Jenny Carr’s son Tosh was a second-grader last year. It used to be a challenge to motivate him to read, she said.
But then pARTners brought in artists to help teach about animals.
All second-grade students in the Teton County School District learn about the animals of Jackson Hole through a variety of units, including an art project.
Tosh, “obsessed with nature already,” Carr said, got hooked. Through research and additional reading — for fun — he started learning more and eventually volunteered at the Teton Raptor Center as a junior docent. He also draws birds and wants to turn his art into note cards to benefit the Raptor Center.
“I just feel like this project is not only supporting academics, but also created this little citizen who is volunteering and wants to create a way to raise a nonprofit,” Carr said. “He’s engaged at a higher level. There’s so much that the kids get to learn that’s more hands-on experiential than just reading, writing and arithmetic.”
Supporters of the arts in Jackson Hole are clear: The arts should remain a priority in local schools.
“I feel strongly that art access is learning for everyone,” said Ruth Moran, executive director of pARTners. “It’s a vehicle for change, and it allows people to have perspective. There’s an emotional component to art that I think is really important.”
A nonprofit, pARTners coordinates collaborative projects between artists and schools to inspire interest, and even creative passion for the subject matter and for the arts. Moran said pARTners is a small organization — administered by her in conjunction with contracted artists — but last year it ran 42 projects in the schools.
“We can help increase the amount of creativity in the classroom and enable students to have exposure to local artists, which is also an additional support to teachers,” Moran said. “That’s a lot of kids we touch.”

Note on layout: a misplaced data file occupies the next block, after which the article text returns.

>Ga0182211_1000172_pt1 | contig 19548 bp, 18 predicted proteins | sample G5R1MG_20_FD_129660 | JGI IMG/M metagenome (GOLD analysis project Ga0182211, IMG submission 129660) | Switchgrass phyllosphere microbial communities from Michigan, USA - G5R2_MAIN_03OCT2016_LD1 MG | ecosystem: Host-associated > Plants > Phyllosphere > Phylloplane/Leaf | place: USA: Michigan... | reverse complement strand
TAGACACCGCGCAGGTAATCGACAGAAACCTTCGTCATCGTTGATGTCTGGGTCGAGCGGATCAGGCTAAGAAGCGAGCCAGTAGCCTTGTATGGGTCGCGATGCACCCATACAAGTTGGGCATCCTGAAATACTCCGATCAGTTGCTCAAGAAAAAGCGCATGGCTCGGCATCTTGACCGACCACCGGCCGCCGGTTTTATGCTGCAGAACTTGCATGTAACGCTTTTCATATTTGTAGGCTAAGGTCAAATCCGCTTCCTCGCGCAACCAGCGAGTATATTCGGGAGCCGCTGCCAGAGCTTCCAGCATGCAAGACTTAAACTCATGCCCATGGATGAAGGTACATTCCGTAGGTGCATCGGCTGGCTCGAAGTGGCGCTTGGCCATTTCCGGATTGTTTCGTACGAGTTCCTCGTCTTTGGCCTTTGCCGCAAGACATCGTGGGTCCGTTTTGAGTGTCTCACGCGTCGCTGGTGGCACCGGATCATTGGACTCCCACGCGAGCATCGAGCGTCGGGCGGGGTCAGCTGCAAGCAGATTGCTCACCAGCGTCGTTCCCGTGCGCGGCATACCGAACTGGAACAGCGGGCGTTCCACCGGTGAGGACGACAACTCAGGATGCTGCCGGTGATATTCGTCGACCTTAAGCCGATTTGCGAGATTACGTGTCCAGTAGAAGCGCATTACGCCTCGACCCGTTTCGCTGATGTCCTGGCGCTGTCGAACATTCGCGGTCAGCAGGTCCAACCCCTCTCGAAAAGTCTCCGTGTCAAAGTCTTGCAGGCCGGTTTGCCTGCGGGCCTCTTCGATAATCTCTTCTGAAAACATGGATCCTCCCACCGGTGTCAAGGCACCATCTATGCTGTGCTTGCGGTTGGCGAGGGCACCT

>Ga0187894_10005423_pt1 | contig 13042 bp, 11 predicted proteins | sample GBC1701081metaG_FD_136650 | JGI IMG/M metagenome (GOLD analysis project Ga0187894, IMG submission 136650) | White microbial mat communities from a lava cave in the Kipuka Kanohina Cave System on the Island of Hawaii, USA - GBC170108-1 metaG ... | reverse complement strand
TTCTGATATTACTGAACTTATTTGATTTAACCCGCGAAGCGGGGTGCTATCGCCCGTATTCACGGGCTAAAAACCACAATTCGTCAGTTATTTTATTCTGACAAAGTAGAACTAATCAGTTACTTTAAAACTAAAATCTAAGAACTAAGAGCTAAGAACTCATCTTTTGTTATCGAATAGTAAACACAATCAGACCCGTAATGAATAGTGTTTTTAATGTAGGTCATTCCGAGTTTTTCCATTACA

Mark Nowlin, executive director of the Art Association of Jackson Hole, said his nonprofit was founded 50 years ago, when there wasn’t a lot of art in the schools.
“I think the majority of people recognize that the arts are the culmination of all the other pieces of education,” Nowlin said. “You can do well in math, but if you don’t realize that a Fibonacci sequence is the pattern of pinecones or sunflowers then you’re missing the point. Art is the form that resonates the most with the soul.”
What makes art unique, Nowlin said, is that “right” isn’t always clear.
“You gain confidence in making mistakes and trying again,” he said. “Everybody wants to get a 100 on the test, and in art not getting 100 gives you a lot of lessons. There are no memorized answers.”
An artistic community
Art is woven into everyday life in Jackson Hole. That’s one reason why arts education in the community remains so strong.
“In Jackson,” Moran said, “I feel like we are really lucky because we do have a community of artists. For such a rural town we have access to a lot of amazing art. I think there is a tremendous amount of art out there for people to experience, and we are very fortunate in that.”
Nowlin said that in a place as beautiful as western Wyoming it doesn’t come as a surprise that people value art.
Lyndsay McCandless, executive director of the Center of Wonder — a nonprofit that supports the arts community and creative leaders in town through grants, strategic visioning and advocacy — finds the connection between mountain sports and creativity to be one worth exploring.
“There’s an interesting crossover between being an extreme athlete and being extremely creative,” McCandless said. “And here in Jackson there’s such an incredible merging of athleticism and creativity.”
She compared the pursuit of mountain summits to the pursuit of art.
“I think you have to get in the same mindset to navigate up and down a mountain or a cliff as you do launching into your creative space,” McCandless said.
Local students are lucky: The caliber of their teachers is first-rate.